Pursuing his course towards Hispaniola, or Hayti, where the first colony had been planted upon his preceding voyage, Columbus sailed by numerous islands of the Caribbean group. He landed at Santa Cruz, called Ayay by the Indians, and secured a further number of prisoners. Some of these were in a canoe, and offered a fierce resistance when they saw their retreat intercepted by one of the Spanish boats. There were two women of the party, one of them apparently a female cacique, and these showed no less valor than the men. They were taken by upsetting their canoe; but, even in the water, they resisted stoutly to the last, availing themselves of every point of sunken rock, where they could obtain a foothold, to discharge their arrows. One of the men was a son of the queen, and his “terrible frowning brow, and lion s face,” excited the admiration of his captors. The demeanor of the whole party reminds one strongly of the early descriptions of the Maquas or Mohawks when in captivity.
“When on board,” says Irving, “the Spaniards could not but admire their untamed spirit and fierce demeanor. Their hair was long and coarse, their eyes encircled with paint, so as to give them a hideous expression; they had bands of cotton bound firmly above and below the muscular parts of the arms and legs, so as to cause them to swell to a disproportionate size, which was regarded by them as a great beauty, a custom which prevailed among various tribes of the new world. Though captives, in chains, and in the power of their enemies, they still retained a frowning brow and an air of defiance.”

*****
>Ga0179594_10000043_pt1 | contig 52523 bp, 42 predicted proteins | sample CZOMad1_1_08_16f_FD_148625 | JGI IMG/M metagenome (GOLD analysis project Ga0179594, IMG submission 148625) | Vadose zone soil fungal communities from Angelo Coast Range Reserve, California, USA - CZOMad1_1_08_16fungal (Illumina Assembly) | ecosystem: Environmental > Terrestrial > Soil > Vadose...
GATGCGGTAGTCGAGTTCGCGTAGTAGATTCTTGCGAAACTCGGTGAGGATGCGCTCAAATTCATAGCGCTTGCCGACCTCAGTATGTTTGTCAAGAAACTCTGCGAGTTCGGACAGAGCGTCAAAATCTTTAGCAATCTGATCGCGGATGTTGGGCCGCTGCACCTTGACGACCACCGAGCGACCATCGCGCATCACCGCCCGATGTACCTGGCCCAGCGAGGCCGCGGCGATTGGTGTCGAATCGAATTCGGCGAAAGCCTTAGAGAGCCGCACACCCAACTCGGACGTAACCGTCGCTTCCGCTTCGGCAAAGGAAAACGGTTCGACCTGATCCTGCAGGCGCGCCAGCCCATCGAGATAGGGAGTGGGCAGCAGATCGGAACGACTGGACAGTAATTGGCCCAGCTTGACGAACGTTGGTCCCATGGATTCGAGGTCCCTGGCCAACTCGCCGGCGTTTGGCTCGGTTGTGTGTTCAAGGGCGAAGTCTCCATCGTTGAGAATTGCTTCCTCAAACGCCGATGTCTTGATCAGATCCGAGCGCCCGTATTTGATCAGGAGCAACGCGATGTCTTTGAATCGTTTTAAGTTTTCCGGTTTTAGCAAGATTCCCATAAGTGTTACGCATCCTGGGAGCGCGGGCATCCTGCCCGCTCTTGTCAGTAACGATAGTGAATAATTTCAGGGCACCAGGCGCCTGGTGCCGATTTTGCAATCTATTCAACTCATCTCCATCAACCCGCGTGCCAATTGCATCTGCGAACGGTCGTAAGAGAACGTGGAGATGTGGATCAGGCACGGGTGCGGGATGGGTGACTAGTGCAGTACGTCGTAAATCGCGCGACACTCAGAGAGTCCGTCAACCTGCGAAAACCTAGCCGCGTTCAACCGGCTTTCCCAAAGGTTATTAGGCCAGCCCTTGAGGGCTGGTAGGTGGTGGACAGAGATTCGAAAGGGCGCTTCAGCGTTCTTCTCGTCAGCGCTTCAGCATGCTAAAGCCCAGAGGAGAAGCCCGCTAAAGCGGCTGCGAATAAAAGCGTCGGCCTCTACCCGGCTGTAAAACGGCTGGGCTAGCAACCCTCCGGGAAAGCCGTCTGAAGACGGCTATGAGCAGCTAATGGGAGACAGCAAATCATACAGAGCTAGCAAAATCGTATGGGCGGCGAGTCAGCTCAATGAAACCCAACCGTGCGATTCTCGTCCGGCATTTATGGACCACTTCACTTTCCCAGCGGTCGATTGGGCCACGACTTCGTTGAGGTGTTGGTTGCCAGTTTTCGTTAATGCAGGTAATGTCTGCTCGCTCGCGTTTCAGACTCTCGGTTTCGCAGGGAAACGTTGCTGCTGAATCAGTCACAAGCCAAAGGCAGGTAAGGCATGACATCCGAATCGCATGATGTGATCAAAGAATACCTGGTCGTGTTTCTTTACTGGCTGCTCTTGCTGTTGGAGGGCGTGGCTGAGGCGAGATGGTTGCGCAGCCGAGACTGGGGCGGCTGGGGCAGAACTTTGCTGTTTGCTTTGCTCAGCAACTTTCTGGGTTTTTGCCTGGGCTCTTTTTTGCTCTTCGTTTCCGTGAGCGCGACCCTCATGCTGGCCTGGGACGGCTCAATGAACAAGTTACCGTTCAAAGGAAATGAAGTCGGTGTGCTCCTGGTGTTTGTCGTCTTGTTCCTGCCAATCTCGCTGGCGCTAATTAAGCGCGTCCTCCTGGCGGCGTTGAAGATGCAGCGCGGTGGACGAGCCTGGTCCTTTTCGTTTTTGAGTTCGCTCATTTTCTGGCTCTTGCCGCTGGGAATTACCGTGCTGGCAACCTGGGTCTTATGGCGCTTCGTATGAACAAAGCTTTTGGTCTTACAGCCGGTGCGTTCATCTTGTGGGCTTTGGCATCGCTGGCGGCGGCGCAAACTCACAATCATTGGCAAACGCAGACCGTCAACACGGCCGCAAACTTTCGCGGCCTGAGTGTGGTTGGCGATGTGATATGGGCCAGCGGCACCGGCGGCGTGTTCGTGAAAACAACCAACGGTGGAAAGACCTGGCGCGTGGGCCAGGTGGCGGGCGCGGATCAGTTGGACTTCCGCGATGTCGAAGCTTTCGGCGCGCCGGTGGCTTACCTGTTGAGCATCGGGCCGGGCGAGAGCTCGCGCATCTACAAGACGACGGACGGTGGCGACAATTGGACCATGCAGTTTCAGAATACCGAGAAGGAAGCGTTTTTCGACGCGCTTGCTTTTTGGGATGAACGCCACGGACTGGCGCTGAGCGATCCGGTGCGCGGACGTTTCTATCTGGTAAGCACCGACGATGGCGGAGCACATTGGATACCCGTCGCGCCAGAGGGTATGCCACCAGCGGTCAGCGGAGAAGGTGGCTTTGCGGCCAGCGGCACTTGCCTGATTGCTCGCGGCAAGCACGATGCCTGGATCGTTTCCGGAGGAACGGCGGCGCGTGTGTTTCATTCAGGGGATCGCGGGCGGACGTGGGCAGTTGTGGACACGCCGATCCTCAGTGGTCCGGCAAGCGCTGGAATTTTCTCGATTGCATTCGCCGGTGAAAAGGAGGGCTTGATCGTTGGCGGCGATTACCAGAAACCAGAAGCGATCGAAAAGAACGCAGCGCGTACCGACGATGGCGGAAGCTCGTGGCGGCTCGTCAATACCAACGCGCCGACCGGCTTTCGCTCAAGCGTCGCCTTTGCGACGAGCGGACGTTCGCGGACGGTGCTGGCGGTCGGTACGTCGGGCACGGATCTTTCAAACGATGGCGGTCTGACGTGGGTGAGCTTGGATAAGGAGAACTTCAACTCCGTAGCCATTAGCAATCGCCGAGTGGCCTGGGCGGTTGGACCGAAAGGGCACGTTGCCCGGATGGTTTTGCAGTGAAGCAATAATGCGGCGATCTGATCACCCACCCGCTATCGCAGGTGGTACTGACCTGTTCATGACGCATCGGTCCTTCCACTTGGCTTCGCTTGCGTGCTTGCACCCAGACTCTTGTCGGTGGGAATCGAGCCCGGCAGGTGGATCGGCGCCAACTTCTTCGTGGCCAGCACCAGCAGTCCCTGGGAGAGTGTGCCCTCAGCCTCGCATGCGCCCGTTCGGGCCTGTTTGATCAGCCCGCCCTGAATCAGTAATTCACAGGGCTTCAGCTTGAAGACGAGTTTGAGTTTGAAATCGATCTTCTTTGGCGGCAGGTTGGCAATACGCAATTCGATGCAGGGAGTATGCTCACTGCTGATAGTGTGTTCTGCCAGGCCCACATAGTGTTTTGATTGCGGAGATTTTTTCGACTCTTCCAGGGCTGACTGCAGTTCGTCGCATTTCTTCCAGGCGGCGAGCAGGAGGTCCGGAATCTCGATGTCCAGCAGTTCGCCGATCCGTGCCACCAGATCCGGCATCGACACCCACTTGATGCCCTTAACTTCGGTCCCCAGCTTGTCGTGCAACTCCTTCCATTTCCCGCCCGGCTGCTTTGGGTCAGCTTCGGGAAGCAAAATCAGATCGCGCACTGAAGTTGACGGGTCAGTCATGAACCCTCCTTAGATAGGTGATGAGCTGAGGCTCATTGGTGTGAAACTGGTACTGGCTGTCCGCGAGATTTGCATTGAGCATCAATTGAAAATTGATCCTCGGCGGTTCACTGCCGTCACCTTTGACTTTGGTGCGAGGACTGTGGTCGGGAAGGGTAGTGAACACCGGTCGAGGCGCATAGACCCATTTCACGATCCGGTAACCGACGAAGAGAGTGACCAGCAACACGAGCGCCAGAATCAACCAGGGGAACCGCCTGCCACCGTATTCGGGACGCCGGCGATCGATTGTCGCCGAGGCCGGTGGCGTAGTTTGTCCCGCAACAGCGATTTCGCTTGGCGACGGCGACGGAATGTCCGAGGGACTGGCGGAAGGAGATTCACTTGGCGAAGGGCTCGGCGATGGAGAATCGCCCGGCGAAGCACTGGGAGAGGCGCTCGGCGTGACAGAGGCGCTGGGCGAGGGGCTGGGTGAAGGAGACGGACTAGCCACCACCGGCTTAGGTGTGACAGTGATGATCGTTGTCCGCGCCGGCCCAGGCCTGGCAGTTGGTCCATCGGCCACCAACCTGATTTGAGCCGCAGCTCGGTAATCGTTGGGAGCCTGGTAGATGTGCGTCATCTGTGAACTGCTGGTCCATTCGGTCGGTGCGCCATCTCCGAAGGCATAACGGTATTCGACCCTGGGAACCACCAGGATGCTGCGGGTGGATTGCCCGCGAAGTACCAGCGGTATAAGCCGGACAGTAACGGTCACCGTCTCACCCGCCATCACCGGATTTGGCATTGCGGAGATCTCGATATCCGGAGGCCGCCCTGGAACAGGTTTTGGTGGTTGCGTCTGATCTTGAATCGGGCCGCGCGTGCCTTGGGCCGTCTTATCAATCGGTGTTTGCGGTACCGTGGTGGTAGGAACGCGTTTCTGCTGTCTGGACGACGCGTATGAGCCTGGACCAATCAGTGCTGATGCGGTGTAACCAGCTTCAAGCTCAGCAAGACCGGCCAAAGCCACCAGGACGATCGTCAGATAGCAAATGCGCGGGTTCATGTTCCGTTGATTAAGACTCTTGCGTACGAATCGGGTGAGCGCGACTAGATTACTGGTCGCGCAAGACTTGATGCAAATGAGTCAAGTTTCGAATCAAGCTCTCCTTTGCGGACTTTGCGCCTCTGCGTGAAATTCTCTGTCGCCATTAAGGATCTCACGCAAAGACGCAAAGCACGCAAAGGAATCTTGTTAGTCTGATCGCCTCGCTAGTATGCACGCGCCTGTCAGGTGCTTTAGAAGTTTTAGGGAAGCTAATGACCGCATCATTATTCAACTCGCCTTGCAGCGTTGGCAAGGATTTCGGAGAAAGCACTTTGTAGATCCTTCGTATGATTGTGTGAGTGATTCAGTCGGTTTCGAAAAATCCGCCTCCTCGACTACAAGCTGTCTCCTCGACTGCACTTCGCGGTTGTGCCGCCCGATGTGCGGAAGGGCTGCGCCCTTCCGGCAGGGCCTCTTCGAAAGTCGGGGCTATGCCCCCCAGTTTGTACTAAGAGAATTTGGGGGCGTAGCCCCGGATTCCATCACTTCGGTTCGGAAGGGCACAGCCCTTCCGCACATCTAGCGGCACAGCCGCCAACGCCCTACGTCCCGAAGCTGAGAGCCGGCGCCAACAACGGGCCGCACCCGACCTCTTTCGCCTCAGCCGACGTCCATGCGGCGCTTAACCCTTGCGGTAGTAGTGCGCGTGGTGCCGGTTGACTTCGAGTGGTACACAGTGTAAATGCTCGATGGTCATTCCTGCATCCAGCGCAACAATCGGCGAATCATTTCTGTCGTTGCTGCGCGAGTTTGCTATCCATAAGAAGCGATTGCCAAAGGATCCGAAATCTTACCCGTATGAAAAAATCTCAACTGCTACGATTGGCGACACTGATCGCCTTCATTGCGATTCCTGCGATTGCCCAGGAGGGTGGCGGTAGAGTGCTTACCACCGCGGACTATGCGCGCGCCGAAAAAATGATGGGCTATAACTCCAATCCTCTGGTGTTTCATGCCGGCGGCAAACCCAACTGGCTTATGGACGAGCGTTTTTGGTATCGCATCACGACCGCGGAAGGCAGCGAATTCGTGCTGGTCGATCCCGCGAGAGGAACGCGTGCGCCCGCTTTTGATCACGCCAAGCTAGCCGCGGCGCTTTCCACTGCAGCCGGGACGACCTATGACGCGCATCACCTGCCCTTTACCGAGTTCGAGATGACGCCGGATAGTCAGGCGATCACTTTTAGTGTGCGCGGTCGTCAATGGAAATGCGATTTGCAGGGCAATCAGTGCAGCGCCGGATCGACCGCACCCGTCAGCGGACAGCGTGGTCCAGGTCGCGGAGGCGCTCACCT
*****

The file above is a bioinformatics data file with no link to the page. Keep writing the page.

Arriving at Hayti, Columbus found the settlement at La Navidad laid waste and abandoned. Its destruction was owing to a Carib chief named Caonabo, whose warlike and commanding nature had gained him unbounded authority over the natives of the island. The fact of his uniting himself with another race by which his own nation was regarded with the utmost detestation and dread, and his attainment of rank and influence under such circumstances, are sufficient proofs of his enterprise and capacity.
The friendly Indian chief Guacanagari had in vain ex tended his assistance to the little band of Spanish colonists. Caonabo had heard at his establishment among the mountains of Cibao, of the outrages and excesses committed by the whites, and during the absence of the admiral, he made a descent upon the fort. All of the Spaniards perished, and Guacanagari was wounded in the encounter. As a further punishment for his espousal of the cause of the de tested strangers, his village was destroyed by the revengeful Carib.
Guacanagari and other Haytian Indians were taken on board the Spanish vessels, and, among other proofs of superiority and power, were shown the Carib prisoners, confined in chains. This seemed to affect them more powerfully than any thing else that they witnessed. These captives were afterwards sent over to Spain for instruction in the Spanish language and in the true religion, it being intended that they should thereafter act as missionaries among their own savage countrymen.